If the patient has been bitten by an insect or spider, it is important to clean the bite with soap and water immediately. This crucial first step can help prevent infection and other potential complications at the site. Either warm or cold water can be used, and any antibacterial soap is appropriate. Since the site may be painful, placing it under running water for a few seconds can help, and dipping the affected area in soapy water may be less painful than rubbing soap directly onto the site. When drying the site, use a gentle patting motion rather than a rubbing motion; rubbing might increase pain. 

Doctors recommend washing the area with soapy water several times a day for the first two days after the bite. If the bite is large, itchy, or swollen, covering it with a sterile bandage could reduce scratching and keep the area cleaner than it otherwise would be. The area may need to be washed again when the bandage is changed. Alcohol-based hand sanitizers should never be used to clean a bite, as they may cause tissue damage. However, it is safe to use antiseptics found in first aid kits if soap is not available.

Monitor Bite For Signs Of Infection


Patients who have recently had an insect or spider bite should monitor bite for signs of infection on a daily basis. Some of the signs that could indicate a potential infection include warmth or redness at the site. For example, the patient may notice the area feels much warmer than the surrounding skin or to the skin on the opposite side of the body, and any redness of the skin that goes beyond the area of the bite itself could indicate inflammation. Swelling, pain, and discharge of any fluid, including clear fluid and pus, also indicate infection and should be evaluated by a physician. It can be helpful to draw around the area of the initial bite with a marker; this enables the patient to easily see whether redness or swelling is spreading outside of the site. If the patient develops hives or has swelling of the eyelids, lips, or throat, this could indicate an allergic reaction that requires prompt medical attention.

Take Over-The-Counter Pain Medication


Bites from certain insects such as scorpions, hornets, and honeybees can cause significant pain for some patients, and it may be necessary to take over-the-counter pain medication in these instances. Ibuprofen, acetaminophen, or naproxen are generally safe and effective over-the-counter pain relievers for the majority of individuals, and acetylsalicylic acid is typically appropriate for patients nineteen years old or older. Individuals who have cardiovascular, kidney, or liver issues should ask their healthcare providers about which over-the-counter medications are safe for them to use, and patients who have diabetes should also consult their doctors before taking any over-the-counter drugs.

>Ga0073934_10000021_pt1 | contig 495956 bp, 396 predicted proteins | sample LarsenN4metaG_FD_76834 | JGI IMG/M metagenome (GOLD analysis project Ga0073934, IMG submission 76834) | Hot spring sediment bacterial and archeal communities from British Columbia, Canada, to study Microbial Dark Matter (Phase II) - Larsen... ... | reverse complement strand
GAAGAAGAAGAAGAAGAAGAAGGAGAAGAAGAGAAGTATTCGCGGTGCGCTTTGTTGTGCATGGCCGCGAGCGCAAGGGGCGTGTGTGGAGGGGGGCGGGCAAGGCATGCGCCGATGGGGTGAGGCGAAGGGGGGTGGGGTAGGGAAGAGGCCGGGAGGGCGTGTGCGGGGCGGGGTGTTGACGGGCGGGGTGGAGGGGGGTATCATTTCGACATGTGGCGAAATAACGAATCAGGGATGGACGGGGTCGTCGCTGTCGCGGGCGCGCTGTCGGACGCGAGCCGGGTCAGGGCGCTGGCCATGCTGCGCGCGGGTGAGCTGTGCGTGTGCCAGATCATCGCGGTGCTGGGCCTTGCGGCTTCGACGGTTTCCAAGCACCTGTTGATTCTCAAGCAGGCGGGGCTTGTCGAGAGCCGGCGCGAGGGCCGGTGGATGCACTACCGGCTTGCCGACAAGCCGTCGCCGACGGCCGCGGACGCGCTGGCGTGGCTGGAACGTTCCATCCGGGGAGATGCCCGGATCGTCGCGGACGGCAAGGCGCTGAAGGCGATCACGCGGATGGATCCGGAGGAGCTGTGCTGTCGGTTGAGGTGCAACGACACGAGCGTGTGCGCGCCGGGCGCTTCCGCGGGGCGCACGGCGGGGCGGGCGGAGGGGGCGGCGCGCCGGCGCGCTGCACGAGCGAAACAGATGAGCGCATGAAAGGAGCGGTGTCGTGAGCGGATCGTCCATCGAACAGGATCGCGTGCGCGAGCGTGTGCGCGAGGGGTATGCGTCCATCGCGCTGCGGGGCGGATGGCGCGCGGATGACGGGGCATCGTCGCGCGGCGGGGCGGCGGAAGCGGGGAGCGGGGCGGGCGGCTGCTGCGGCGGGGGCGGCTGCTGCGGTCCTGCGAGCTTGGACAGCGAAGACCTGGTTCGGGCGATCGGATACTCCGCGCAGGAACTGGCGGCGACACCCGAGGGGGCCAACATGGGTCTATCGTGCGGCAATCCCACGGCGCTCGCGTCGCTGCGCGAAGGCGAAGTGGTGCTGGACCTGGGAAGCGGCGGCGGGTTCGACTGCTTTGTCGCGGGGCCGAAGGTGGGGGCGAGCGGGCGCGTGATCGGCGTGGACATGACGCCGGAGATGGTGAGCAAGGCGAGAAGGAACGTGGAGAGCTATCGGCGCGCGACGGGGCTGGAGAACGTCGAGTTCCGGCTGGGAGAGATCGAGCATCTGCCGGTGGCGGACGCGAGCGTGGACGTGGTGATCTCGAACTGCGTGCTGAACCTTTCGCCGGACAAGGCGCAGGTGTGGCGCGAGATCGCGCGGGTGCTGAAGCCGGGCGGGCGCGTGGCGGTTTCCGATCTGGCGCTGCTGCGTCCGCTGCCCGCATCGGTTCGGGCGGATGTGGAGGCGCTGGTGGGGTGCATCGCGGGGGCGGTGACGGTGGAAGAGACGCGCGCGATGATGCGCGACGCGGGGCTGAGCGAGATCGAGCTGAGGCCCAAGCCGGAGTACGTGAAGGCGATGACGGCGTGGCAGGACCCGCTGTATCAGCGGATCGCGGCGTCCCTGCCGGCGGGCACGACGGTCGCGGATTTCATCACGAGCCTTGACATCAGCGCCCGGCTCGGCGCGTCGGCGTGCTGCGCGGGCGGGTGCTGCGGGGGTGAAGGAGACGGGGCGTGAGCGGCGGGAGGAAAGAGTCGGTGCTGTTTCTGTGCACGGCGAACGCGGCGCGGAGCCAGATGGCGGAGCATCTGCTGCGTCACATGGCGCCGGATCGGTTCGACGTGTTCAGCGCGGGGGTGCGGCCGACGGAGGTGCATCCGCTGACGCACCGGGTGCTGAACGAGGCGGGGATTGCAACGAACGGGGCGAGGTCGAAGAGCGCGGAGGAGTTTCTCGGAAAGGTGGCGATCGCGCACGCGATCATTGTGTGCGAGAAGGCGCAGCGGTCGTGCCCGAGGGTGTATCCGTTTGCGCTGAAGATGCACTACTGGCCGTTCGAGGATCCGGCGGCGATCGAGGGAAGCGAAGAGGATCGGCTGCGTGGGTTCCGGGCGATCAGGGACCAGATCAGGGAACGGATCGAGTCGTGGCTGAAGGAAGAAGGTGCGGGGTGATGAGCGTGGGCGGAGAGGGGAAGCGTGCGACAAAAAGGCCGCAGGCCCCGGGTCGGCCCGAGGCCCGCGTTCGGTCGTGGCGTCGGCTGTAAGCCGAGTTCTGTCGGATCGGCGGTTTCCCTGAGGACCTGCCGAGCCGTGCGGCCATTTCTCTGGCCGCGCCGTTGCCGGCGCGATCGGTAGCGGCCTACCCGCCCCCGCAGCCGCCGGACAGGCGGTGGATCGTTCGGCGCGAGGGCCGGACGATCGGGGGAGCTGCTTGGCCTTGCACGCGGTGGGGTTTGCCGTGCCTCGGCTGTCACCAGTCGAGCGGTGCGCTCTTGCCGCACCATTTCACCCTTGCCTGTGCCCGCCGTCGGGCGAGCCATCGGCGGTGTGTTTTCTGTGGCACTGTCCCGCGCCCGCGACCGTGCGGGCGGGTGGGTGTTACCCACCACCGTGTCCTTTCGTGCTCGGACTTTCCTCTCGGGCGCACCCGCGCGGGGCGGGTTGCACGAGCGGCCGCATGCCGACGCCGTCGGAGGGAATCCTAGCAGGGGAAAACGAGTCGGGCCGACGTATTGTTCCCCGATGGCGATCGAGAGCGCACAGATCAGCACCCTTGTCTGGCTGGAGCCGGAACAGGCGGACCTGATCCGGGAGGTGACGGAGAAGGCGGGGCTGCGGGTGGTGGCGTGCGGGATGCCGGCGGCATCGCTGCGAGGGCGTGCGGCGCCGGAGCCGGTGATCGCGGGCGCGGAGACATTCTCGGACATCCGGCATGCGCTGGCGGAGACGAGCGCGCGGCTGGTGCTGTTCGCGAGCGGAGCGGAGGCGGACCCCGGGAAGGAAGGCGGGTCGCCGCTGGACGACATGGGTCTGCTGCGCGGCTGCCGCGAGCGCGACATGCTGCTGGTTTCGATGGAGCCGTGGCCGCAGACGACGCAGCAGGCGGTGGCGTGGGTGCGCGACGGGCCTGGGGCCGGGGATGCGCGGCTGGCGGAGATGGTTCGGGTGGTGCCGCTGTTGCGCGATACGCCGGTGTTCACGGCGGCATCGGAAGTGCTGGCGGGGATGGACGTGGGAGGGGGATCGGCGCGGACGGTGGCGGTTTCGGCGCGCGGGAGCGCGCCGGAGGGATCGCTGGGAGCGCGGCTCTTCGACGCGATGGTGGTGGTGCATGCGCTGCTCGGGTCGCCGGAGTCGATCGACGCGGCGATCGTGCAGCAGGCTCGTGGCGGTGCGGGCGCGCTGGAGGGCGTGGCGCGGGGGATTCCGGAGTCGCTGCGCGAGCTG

Individuals taking ibuprofen could experience nausea, vomiting, an upset stomach, diarrhea, and dizziness. Since this medication may raise blood pressure, patients who have hypertension might need to use another pain reliever instead, and doctors advise all patients using ibuprofen to monitor their blood pressure at home. Acetaminophen may cause nausea and vomiting, and some patients have reported constipation and an upset stomach. Patients taking any over-the-counter pain reliever should use the lowest effective dose for the shortest possible amount of time, and they should report any troublesome side effects to their healthcare team.

Apply Antibiotic Cream


To help insect and spider bites heal more quickly, it may be useful to apply an antibiotic cream. Many of these creams are available over-the-counter, and doctors can also prescribe stronger versions. Patients should wash their hands prior to applying the cream, and using a cotton ball or cotton bud to apply it is less messy and carries less risk of infection than applying it with the fingers. The tip of the tube that holds the cream should never be touched to the affected area as this could cause contamination. Patients should always follow the directions on the back of the tube for appropriate dosing. The majority of antibiotic creams can be applied up to four times a day, and patients may need to continue applying these for up to a week. If the antibiotic cream does not seem to work or if patients develop any new or worsening symptoms, they should consult their healthcare provider.

Seek Medical Attention


Some bites may lead to an allergic reaction, and it is important to seek medical attention in these cases. Allergic reactions to insect and spider bites can occur even in patients who have never had reactions to bites before, and everyone who has an insect or spider bite should be monitored at home for potential indications of an adverse reaction. Patients who have swelling of the eyes or lips, difficulty breathing, a rapid heartbeat, hives, confusion, or dizziness should receive urgent medical care, and doctors recommend that all children bitten by scorpions receive a medical evaluation. In addition, anyone who develops a fever or chills after a bite should seek prompt medical care. Patients who have a scab or infection at the site of their insect bite that does not improve after forty-eight hours of home treatment are advised to schedule an office visit with their healthcare team.


    HealthPrep Staff